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Article
August 14, 1991

A Regional Prospective Study of In-Hospital Mortality Associated With Coronary Artery Bypass Grafting

Author Affiliations

PA, RN; for the Northern New England Cardiovascular Disease Study Group
From the Departments of Medicine (Dr O'Connor and Ms Olmstead), Surgery (Drs Plume, Marrin, and Nugent), and Community and Family Medicine (Drs O'Connor and Wennberg) and The Center for Evaluative Clinical Sciences (Drs O'Connor, Plume, and Wennberg), Dartmouth-Hitchcock Medical Center, Hanover, NH; Department of Surgery, Medical Center Hospital of Vermont, Burlington (Drs Coffin and Leavitt and Mr Casey); Department of Surgery, Maine Medical Center, Portland (Drs Morton, Nowicki, Tryzelaar, and Katz and Mr Adrian); Department of Surgery, Catholic Medical Center, Manchester, NH (Drs Maloney and Charlesworth); Department of Surgery, Eastern Maine Medical Center, Bangor (Drs Hernandez and Clough); and Maine Medical Assessment Program, Augusta (Mr Soule).

PA, RN; for the Northern New England Cardiovascular Disease Study Group
From the Departments of Medicine (Dr O'Connor and Ms Olmstead), Surgery (Drs Plume, Marrin, and Nugent), and Community and Family Medicine (Drs O'Connor and Wennberg) and The Center for Evaluative Clinical Sciences (Drs O'Connor, Plume, and Wennberg), Dartmouth-Hitchcock Medical Center, Hanover, NH; Department of Surgery, Medical Center Hospital of Vermont, Burlington (Drs Coffin and Leavitt and Mr Casey); Department of Surgery, Maine Medical Center, Portland (Drs Morton, Nowicki, Tryzelaar, and Katz and Mr Adrian); Department of Surgery, Catholic Medical Center, Manchester, NH (Drs Maloney and Charlesworth); Department of Surgery, Eastern Maine Medical Center, Bangor (Drs Hernandez and Clough); and Maine Medical Assessment Program, Augusta (Mr Soule).

JAMA. 1991;266(6):803-809. doi:10.1001/jama.1991.03470060065028
Abstract

Objective.  —A prospective regional study was conducted to determine if the observed differences in in-hospital mortality rates associated with coronary artery bypass grafting (CABG) are solely the result of differences in patient case mix.

Design.  —Regional prospective cohort study. Data including patient demographic and historical data, body surface area, cardiac catheterization results, priority of surgery, comorbidity, and status at hospital discharge were collected. This study presents data for 3055 CABG patients between July 1,1987, and April 15, 1989.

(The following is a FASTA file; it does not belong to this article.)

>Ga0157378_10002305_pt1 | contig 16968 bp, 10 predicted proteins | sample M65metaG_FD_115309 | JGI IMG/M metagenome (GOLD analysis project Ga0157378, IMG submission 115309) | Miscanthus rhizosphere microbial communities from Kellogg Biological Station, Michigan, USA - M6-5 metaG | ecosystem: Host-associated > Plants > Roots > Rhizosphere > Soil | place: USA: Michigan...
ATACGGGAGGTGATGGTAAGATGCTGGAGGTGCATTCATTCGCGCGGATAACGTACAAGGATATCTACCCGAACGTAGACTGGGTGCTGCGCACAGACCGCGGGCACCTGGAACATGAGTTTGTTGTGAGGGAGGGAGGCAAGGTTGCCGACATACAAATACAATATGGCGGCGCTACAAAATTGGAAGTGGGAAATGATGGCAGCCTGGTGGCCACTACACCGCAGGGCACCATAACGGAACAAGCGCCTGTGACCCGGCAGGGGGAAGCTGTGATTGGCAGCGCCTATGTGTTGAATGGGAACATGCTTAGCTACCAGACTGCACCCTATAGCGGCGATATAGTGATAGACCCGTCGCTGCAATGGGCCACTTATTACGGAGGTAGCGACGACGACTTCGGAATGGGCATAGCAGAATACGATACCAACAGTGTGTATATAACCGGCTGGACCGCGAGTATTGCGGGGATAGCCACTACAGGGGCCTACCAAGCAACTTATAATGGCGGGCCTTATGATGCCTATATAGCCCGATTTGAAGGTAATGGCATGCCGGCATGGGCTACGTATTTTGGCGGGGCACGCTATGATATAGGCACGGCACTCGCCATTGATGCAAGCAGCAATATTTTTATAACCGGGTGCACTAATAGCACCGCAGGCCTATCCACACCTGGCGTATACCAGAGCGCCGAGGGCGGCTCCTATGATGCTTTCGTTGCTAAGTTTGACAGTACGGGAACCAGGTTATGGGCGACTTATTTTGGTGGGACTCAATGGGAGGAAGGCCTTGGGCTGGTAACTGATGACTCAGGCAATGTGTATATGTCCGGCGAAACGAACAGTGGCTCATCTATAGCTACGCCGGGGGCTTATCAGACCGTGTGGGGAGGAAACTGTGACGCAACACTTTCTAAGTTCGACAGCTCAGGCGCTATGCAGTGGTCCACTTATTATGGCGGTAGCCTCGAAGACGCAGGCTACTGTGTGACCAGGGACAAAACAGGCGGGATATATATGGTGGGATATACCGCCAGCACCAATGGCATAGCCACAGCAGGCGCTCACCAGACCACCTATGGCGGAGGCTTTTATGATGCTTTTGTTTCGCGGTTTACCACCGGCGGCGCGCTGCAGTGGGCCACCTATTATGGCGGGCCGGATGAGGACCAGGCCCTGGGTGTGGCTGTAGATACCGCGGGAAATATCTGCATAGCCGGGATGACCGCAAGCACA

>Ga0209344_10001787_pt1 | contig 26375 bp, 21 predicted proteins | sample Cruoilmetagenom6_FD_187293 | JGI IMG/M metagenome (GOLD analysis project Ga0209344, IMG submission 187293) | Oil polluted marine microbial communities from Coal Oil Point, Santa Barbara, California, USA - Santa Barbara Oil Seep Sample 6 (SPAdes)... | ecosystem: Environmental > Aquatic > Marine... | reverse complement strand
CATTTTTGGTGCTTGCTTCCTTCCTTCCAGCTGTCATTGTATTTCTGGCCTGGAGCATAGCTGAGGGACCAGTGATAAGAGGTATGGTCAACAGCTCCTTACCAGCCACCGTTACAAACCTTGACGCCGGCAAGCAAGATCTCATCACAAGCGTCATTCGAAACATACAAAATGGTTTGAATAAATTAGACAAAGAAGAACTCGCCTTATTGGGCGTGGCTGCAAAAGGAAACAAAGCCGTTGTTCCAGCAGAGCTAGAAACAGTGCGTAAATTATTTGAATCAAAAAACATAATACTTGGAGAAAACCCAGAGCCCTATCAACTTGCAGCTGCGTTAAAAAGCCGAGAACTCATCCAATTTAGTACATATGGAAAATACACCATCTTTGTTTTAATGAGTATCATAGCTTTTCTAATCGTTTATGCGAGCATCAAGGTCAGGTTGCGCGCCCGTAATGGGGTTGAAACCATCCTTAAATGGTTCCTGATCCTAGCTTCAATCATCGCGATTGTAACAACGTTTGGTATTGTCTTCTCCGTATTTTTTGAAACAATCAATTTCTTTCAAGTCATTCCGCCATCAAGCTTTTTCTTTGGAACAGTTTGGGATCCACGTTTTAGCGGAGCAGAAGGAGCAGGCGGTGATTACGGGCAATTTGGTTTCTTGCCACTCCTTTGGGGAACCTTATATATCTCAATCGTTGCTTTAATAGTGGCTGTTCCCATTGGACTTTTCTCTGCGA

Setting.  —This study includes data from all surgeons performing cardiothoracic surgery in Maine, New Hampshire, and Vermont; the data were collected from five regional medical centers.

Patients.  —Data were collected from all consecutive isolated CABG surgery patients during the study period.

Main Outcome Measures.  —Crude and adjusted in-hospital mortality rates associated with CABG.

Main Results.  —The overall crude in-hospital mortality rate for isolated CABG was 4.3%. The rate varied among centers (range, 3.1% to 6.3%) and among surgeons (range, 1.9% to 9.2%). Predictors of in-hospital mortality included increased age, female gender, small body surface area, greater comorbidity, reoperation, poorer cardiac function as indicated by a lower ejection fraction, increased left ventricular end diastolic pressure, and emergent or urgent surgery. After adjusting for the effects of potentially confounding variables, substantial and statistically significant variability was observed among medical centers (P =.021) and among surgeons (P =.025).

Conclusion.  —We conclude that the observed differences in in-hospital mortality rates among institutions and among surgeons in northern New England are not solely the result of differences in case mix as described by these variables and may reflect differences in currently unknown aspects of patient care. Understanding this variation requires a detailed understanding of the processes of care.(JAMA. 1991;266:803-809)

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